brucegdc - if someone tells me calmly and rationally that my culture and beliefs are based upon lies, is it any less "hostile" for being said quietly? 'chill', indeed. the web is a brusque medium. i dare say this entire discussion would be conducted with far more decorum face to face. the people who came over here from mothersmagic can testify to my forbearance under most circumstances.

    secondly - i am not some kind of whinging crybaby; i am just fed up of people taking potshots at jewish sacred texts in order to prove how everything is some sort of Big Lie. tell me - if someone decided to say here that the Torah says that i am obliged to use the blood of christian babies to make unleavened bread, G!D forbid, would i then be obliged, by the rules of discussion here, to disprove it? obviously, i could do no such thing, even against such a monstrous accusation! perhaps we should ask nogodnomasters what evidence he has that he knows how Talmudic logic works. a quote which appears to support something may in fact do no such thing, if it is a minority opinion - as i believe i pointed out earlier and to which there has been no response. nogodnomasters then goes on to repeat his belief that "the jews claimed astrology as their own in the Kabbalah". perhaps he could be a little bit more specific? naturally the kabbalists are aware of astrology, just as the talmudists are - they just don't consider the Torah to be an astrological text. of course there will be correspondences - but there are similar correspondences to superstring theory and advanced mathematics in genesis and i don't see anyone suggesting that the Torah is a physics textbook. which brings us to all this stuff about a "timeline".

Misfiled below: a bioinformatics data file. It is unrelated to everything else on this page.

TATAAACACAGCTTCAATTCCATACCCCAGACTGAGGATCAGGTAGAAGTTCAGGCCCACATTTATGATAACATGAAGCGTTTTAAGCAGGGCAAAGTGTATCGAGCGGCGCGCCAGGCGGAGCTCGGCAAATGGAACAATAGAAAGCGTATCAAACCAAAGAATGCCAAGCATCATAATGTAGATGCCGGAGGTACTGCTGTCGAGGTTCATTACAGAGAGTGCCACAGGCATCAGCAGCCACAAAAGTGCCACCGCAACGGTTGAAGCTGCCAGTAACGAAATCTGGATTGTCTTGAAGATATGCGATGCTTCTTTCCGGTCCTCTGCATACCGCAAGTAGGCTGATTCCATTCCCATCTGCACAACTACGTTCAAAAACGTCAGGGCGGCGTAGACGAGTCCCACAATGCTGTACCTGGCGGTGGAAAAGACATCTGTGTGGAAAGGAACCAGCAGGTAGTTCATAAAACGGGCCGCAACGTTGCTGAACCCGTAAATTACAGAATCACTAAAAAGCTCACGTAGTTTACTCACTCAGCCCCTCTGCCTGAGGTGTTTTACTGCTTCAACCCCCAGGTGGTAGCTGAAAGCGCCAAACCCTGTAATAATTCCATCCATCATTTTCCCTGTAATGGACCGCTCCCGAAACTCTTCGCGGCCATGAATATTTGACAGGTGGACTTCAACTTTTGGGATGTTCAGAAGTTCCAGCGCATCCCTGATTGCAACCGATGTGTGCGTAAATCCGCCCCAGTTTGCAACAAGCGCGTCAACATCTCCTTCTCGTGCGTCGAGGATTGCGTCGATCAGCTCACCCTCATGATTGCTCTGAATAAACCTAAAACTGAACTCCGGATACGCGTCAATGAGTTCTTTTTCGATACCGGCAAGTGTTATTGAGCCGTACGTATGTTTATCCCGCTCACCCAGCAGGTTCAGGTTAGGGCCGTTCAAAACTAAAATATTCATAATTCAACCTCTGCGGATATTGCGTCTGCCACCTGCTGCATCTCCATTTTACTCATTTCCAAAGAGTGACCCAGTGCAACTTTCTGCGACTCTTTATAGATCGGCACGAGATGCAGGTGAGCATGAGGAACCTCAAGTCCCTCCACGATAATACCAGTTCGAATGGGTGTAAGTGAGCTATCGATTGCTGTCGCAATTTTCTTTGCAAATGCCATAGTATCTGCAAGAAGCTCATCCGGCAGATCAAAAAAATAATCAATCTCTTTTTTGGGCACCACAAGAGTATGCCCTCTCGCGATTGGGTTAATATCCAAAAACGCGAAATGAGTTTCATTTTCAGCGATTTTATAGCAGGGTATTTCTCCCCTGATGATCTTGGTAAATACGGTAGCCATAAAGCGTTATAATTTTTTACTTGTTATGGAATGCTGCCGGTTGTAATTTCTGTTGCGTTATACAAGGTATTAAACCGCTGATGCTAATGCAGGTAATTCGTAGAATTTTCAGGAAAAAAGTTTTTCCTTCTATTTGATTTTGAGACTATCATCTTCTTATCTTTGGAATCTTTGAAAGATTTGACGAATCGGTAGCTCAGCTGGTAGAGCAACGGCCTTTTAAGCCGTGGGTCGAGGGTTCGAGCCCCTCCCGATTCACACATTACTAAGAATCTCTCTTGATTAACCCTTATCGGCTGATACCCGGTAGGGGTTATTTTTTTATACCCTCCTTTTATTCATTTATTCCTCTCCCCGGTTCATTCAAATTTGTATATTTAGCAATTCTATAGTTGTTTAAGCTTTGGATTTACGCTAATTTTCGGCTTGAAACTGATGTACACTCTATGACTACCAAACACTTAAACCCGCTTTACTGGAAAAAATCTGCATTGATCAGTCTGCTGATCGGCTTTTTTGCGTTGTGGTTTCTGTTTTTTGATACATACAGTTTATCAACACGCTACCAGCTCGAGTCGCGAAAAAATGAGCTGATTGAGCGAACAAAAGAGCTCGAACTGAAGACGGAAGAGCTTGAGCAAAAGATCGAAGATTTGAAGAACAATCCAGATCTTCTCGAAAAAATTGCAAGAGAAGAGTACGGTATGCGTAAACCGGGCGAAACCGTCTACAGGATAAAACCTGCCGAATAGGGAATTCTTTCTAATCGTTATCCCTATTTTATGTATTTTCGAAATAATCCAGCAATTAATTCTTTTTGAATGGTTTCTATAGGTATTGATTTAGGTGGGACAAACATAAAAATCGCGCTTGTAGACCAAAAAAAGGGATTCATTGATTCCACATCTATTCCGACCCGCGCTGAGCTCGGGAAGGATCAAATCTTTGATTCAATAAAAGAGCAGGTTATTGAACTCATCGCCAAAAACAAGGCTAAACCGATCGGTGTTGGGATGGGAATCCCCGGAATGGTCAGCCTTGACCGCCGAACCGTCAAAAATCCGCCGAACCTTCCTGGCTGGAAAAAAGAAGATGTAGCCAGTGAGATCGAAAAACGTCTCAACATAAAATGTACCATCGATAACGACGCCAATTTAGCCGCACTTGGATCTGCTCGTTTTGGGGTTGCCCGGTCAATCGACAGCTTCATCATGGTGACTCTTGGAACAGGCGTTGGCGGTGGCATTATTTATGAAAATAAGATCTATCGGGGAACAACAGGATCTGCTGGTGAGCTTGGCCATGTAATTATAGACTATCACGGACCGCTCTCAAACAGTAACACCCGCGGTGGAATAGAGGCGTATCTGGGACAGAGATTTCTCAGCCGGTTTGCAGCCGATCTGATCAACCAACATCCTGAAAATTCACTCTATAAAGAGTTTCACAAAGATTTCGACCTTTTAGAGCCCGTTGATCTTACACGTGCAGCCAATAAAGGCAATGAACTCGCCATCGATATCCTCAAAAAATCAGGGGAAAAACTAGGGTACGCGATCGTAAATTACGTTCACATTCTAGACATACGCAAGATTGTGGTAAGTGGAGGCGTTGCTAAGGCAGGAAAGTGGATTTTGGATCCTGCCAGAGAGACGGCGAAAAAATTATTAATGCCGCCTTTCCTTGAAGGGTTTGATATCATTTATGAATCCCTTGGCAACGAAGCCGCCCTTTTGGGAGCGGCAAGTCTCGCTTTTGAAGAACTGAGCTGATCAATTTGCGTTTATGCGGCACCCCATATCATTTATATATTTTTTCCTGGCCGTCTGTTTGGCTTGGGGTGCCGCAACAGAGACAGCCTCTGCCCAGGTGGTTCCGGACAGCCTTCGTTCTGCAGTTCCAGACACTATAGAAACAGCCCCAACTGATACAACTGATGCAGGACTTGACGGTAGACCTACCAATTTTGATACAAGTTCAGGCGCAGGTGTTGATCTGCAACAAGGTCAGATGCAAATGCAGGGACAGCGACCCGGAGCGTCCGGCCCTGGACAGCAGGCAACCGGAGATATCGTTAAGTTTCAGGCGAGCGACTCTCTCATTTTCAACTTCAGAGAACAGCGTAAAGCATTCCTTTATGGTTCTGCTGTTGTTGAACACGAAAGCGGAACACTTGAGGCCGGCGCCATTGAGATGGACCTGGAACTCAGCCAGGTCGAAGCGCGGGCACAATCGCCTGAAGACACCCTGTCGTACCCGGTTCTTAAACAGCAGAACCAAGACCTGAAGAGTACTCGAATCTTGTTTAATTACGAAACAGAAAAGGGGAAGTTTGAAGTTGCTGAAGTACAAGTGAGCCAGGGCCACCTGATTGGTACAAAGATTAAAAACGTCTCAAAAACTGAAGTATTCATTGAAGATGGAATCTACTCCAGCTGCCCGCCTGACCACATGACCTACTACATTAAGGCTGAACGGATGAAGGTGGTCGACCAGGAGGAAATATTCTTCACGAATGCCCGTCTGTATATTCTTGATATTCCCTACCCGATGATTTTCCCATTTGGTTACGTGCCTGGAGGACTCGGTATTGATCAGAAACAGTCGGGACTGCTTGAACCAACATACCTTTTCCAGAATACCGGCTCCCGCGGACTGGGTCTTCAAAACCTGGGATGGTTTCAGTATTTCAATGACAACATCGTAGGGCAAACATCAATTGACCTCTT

the Torah is *not* a history book. it is not designed to validate historical research. nor should historical analysis and research be expected to validate or debunk the text, as much as it interests biblical archaeologists. is anyone using historical analysis to "prove" that the ramayana or the odyssey took place? to do so is to completely miss the point and, let me say, to think that it is necessary to do so is also to demand subjugation of all cultures to european academia - although the reason that academia seems to be so hostile to non-academic disciplines is largely the fault of the biblical literalists of the counter-reformation, who were also, incidentally, european.

    genesis does not mention dinosaurs. this does not mean either that a) the fossils are put there to "test our faith" or b) that the evidence of their existence need change our beliefs - unless you understand the text only on the most superficial and blinkered level. hence, the idea of to postulating a "Torah timeline" is meaningless. nor would it prove or disprove anything.

    b'shalom

    bananabrain
     
  19. bob x

    bob x New Member

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    AND??? What does the serpent have to do with any star formation, and why?

    Says who? 1450 BC is what the professionals in the field say.
     
  20. Nogodnomasters

    Nogodnomasters New Member

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    The serpent is in several star formations, Draco, Serpens, Hydra etc. It is in Hydra where the serpent of the Garden of Eden existed. Why they chose to make this the serpent, I do not know. They simply did.